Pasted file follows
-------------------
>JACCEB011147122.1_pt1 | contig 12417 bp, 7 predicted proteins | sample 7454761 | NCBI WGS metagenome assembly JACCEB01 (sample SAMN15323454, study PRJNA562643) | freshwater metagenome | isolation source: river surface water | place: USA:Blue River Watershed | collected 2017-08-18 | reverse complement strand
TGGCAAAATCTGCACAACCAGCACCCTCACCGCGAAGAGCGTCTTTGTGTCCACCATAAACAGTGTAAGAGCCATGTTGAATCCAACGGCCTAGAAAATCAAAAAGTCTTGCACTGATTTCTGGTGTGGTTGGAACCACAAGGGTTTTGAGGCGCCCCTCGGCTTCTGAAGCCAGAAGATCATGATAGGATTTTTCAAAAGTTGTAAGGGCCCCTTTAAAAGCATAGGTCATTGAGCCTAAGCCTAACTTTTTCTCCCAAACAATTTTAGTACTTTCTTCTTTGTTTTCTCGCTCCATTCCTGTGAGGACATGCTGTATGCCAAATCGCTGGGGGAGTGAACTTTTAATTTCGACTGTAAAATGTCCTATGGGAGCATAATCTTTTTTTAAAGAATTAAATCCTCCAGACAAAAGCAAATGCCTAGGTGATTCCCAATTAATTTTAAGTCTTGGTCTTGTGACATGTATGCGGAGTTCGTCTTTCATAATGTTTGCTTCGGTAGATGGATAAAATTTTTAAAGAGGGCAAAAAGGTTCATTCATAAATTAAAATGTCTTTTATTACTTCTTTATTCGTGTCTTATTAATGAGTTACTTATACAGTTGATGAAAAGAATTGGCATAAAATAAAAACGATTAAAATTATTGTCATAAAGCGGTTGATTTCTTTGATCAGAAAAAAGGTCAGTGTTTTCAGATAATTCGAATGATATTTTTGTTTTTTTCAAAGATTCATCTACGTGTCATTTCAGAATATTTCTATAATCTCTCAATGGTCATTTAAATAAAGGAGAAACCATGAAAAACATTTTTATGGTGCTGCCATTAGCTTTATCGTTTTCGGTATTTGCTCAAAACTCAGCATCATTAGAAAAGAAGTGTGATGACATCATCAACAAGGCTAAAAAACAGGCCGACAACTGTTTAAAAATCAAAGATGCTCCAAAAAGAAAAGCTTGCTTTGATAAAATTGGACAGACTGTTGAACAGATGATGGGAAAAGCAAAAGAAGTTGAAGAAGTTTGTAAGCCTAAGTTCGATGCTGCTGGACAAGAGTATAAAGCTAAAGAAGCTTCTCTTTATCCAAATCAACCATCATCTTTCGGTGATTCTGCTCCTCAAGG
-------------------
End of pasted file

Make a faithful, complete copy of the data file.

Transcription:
>JACCEB011147122.1_pt1 | contig 12417 bp, 7 predicted proteins | sample 7454761 | NCBI WGS metagenome assembly JACCEB01 (sample SAMN15323454, study PRJNA562643) | freshwater metagenome | isolation source: river surface water | place: USA:Blue River Watershed | collected 2017-08-18 | reverse complement strand
TGGCAAAATCTGCACAACCAGCACCCTCACCGCGAAGAGCGTCTTTGTGTCCACCATAAACAGTGTAAGAGCCATGTTGAATCCAACGGCCTAGAAAATCAAAAAGTCTTGCACTGATTTCTGGTGTGGTTGGAACCACAAGGGTTTTGAGGCGCCCCTCGGCTTCTGAAGCCAGAAGATCATGATAGGATTTTTCAAAAGTTGTAAGGGCCCCTTTAAAAGCATAGGTCATTGAGCCTAAGCCTAACTTTTTCTCCCAAACAATTTTAGTACTTTCTTCTTTGTTTTCTCGCTCCATTCCTGTGAGGACATGCTGTATGCCAAATCGCTGGGGGAGTGAACTTTTAATTTCGACTGTAAAATGTCCTATGGGAGCATAATCTTTTTTTAAAGAATTAAATCCTCCAGACAAAAGCAAATGCCTAGGTGATTCCCAATTAATTTTAAGTCTTGGTCTTGTGACATGTATGCGGAGTTCGTCTTTCATAATGTTTGCTTCGGTAGATGGATAAAATTTTTAAAGAGGGCAAAAAGGTTCATTCATAAATTAAAATGTCTTTTATTACTTCTTTATTCGTGTCTTATTAATGAGTTACTTATACAGTTGATGAAAAGAATTGGCATAAAATAAAAACGATTAAAATTATTGTCATAAAGCGGTTGATTTCTTTGATCAGAAAAAAGGTCAGTGTTTTCAGATAATTCGAATGATATTTTTGTTTTTTTCAAAGATTCATCTACGTGTCATTTCAGAATATTTCTATAATCTCTCAATGGTCATTTAAATAAAGGAGAAACCATGAAAAACATTTTTATGGTGCTGCCATTAGCTTTATCGTTTTCGGTATTTGCTCAAAACTCAGCATCATTAGAAAAGAAGTGTGATGACATCATCAACAAGGCTAAAAAACAGGCCGACAACTGTTTAAAAATCAAAGATGCTCCAAAAAGAAAAGCTTGCTTTGATAAAATTGGACAGACTGTTGAACAGATGATGGGAAAAGCAAAAGAAGTTGAAGAAGTTTGTAAGCCTAAGTTCGATGCTGCTGGACAAGAGTATAAAGCTAAAGAAGCTTCTCTTTATCCAAATCAACCATCATCTTTCGGTGATTCTGCTCCTCAAGG